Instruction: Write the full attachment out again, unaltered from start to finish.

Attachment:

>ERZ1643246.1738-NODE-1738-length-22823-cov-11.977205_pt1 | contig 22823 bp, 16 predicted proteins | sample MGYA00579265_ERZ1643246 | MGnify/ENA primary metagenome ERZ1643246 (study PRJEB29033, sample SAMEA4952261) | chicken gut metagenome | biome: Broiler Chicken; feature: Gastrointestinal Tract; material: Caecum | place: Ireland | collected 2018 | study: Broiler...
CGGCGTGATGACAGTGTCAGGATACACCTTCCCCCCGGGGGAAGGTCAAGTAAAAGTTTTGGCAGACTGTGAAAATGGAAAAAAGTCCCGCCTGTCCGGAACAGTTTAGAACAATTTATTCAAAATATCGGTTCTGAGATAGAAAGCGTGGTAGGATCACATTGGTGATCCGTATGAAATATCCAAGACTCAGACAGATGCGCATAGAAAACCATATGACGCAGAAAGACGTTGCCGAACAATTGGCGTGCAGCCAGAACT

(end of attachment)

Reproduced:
>ERZ1643246.1738-NODE-1738-length-22823-cov-11.977205_pt1 | contig 22823 bp, 16 predicted proteins | sample MGYA00579265_ERZ1643246 | MGnify/ENA primary metagenome ERZ1643246 (study PRJEB29033, sample SAMEA4952261) | chicken gut metagenome | biome: Broiler Chicken; feature: Gastrointestinal Tract; material: Caecum | place: Ireland | collected 2018 | study: Broiler...
CGGCGTGATGACAGTGTCAGGATACACCTTCCCCCCGGGGGAAGGTCAAGTAAAAGTTTTGGCAGACTGTGAAAATGGAAAAAAGTCCCGCCTGTCCGGAACAGTTTAGAACAATTTATTCAAAATATCGGTTCTGAGATAGAAAGCGTGGTAGGATCACATTGGTGATCCGTATGAAATATCCAAGACTCAGACAGATGCGCATAGAAAACCATATGACGCAGAAAGACGTTGCCGAACAATTGGCGTGCAGCCAGAACT